Crossposted from The Stars Hollow Gazette
More job seekers give up, reducing unemployment
By PAUL WISEMAN, AP Economics Writer
19 mins ago
The percentage of adults in the labor force is a figure that economists call the participation rate. It is 64.2 percent, the smallest since 1984. And that’s become a mystery to economists. Normally after a recession, an improving economy lures job seekers back into the labor market. This time, many are staying on the sidelines.
Their decision not to seek work means the drop in unemployment from 9.8 percent in November to 9 percent in April isn’t as good as it looks.
If the 529,000 missing workers had been out scavenging for a job without success, the unemployment rate would have been 9.3 percent in April, not the reported rate of 9 percent. And if the participation rate were as high as it was when the recession began, 66 percent, in December 2007, the unemployment rate could have been as high as 11.5 percent.
Electoral Victory my ass!
Employment Data May Be the Key to the President’s Job
By BINYAMIN APPELBAUM, The New York Times
Published: June 1, 2011
WASHINGTON – No American president since Franklin Delano Roosevelt has won a second term in office when the unemployment rate on Election Day topped 7.2 percent.
More than 13.7 million Americans were unable to find work in April; most had been seeking jobs for months. Millions more have stopped trying. Their inability to earn money is a personal catastrophe; studies show that the chance of finding new work slips away with time. It is also a strain on their families, charities and public support programs.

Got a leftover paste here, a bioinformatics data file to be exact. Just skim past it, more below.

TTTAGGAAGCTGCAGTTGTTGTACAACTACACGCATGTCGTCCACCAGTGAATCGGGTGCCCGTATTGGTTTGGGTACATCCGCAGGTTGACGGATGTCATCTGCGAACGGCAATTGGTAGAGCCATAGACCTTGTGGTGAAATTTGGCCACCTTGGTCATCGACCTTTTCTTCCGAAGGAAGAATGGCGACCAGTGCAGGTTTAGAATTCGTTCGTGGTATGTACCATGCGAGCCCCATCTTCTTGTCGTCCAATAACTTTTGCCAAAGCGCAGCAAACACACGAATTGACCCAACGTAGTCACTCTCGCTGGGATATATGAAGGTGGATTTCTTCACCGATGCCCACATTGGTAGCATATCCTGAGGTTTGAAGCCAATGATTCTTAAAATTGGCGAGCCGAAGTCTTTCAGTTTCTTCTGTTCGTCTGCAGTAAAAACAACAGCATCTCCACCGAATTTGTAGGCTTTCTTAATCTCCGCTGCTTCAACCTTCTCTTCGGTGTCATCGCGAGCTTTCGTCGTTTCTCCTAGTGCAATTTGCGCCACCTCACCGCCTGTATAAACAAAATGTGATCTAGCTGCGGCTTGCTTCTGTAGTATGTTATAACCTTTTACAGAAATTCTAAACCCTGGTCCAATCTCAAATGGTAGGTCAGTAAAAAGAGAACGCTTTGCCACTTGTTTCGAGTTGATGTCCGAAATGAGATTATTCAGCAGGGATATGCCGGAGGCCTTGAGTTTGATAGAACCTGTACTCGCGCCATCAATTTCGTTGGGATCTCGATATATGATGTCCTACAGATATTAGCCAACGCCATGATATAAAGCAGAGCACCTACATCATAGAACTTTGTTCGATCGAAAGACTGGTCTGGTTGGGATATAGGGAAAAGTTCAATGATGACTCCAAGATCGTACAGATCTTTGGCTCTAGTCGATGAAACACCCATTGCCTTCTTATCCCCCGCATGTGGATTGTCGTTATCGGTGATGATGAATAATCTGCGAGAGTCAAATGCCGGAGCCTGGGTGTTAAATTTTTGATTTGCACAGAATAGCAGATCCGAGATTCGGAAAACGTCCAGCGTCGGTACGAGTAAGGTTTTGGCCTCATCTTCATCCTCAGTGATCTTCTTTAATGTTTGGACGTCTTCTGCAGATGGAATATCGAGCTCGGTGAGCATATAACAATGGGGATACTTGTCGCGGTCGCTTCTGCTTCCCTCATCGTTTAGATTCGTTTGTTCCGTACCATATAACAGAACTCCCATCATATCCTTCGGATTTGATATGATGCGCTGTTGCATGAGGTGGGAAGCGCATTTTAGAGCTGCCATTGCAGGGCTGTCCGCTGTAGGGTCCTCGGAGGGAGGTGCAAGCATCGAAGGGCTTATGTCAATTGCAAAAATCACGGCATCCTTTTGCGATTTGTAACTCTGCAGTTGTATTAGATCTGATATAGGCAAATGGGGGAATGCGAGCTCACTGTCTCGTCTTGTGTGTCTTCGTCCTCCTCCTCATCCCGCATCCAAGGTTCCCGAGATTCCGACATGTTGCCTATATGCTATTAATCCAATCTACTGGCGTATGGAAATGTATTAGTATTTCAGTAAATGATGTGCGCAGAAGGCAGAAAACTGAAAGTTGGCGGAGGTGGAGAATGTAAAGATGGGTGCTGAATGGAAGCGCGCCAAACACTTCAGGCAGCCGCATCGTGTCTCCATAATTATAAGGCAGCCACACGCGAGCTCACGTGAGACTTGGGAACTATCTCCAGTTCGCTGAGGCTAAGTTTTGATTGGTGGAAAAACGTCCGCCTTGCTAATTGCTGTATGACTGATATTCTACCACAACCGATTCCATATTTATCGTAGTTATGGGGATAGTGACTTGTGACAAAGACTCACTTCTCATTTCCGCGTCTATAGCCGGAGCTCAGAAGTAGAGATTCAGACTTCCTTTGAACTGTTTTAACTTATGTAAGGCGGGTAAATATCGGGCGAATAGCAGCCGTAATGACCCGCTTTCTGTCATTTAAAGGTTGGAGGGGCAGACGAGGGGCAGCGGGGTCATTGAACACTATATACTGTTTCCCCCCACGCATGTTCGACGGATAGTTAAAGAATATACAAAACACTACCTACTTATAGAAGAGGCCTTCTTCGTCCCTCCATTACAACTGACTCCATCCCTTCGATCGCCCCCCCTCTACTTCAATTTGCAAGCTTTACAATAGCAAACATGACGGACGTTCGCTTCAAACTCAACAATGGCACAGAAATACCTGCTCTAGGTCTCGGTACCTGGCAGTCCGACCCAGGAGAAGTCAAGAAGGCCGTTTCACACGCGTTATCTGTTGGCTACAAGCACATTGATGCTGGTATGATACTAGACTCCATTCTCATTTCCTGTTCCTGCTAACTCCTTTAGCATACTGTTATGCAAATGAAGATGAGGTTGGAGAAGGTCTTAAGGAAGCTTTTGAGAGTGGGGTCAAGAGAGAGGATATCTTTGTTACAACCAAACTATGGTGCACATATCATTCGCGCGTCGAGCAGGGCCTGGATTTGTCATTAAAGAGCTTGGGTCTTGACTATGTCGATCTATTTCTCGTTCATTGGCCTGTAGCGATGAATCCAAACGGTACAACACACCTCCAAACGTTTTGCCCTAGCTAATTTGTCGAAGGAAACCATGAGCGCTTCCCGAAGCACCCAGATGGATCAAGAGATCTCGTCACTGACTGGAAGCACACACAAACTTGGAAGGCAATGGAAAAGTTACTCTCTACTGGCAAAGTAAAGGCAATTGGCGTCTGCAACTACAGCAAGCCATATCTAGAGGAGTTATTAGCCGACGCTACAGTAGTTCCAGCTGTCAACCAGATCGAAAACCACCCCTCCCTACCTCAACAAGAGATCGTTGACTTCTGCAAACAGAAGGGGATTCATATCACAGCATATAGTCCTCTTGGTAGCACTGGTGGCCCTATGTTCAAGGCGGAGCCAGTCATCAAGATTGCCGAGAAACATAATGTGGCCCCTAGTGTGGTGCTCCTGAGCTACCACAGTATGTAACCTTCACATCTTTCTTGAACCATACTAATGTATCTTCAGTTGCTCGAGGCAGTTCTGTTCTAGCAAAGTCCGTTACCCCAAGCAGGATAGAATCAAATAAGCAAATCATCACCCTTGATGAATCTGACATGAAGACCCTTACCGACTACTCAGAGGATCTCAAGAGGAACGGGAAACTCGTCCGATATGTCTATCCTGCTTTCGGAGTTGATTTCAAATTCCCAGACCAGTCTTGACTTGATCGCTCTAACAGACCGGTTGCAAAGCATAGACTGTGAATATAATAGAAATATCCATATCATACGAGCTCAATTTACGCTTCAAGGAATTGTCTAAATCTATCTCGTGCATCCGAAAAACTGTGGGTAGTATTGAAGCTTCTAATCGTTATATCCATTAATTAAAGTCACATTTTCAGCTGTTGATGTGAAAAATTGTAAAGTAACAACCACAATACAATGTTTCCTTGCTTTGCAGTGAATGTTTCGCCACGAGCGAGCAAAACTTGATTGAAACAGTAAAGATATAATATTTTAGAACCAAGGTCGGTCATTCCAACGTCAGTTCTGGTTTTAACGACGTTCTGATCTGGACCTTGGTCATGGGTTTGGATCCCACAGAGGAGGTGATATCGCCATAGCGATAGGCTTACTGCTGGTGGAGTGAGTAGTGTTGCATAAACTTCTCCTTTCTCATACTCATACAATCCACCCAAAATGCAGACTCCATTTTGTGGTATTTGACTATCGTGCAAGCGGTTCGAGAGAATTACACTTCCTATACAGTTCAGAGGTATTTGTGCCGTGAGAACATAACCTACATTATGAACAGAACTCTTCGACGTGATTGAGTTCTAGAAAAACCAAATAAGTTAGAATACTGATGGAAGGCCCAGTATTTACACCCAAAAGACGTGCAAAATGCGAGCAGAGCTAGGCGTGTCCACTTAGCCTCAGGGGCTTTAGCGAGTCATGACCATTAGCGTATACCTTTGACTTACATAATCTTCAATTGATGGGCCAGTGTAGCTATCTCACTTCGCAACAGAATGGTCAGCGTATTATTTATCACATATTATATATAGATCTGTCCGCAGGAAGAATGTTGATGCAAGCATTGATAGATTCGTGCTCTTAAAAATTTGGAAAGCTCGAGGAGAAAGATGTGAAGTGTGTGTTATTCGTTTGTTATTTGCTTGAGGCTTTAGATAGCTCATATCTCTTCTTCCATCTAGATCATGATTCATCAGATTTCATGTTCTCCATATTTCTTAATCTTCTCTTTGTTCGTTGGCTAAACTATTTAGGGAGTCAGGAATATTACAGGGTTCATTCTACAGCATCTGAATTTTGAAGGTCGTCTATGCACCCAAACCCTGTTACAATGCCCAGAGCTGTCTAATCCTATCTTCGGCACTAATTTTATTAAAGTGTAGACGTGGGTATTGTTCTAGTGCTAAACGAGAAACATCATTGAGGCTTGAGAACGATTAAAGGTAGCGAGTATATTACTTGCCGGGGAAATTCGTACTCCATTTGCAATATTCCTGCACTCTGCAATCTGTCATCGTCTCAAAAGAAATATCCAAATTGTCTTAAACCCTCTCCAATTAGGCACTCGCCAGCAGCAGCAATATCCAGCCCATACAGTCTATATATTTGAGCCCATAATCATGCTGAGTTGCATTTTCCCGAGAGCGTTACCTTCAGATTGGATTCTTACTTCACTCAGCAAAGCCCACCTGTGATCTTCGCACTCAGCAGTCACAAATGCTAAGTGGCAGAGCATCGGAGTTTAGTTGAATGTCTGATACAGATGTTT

Ten presidents have stood for re-election since Mr. Roosevelt. In four instances the unemployment rate stood above 6 percent on Election Day. Three presidents lost: Gerald Ford, Jimmy Carter and George H. W. Bush. But Ronald Reagan won, despite 7.2 percent unemployment in November 1984, because the rate was falling and voters decided he was fixing the problem.
How to Get Washington’s Attention
by Robert Reich
Wednesday, June 1, 2011
The stock market is dropping because corporate earnings are slowing. Corporate earnings are slowing because consumers are pulling back. Consumers are pulling back because they don’t have enough jobs or adequate wages.
The economy needs 125,000 new jobs a month just to tread water, given that at least 125,000 people join the potential labor force every month. Simply put, if new hires are in the range of five digits, American consumers will not have enough purchasing power to buy what the private sector can produce.
The leaders of the Street and big business may now have to wake up to a reality they’ve tried to avoid – that the central economic problem of our time isn’t the long-term budget deficit but the immediate deficit in aggregate demand.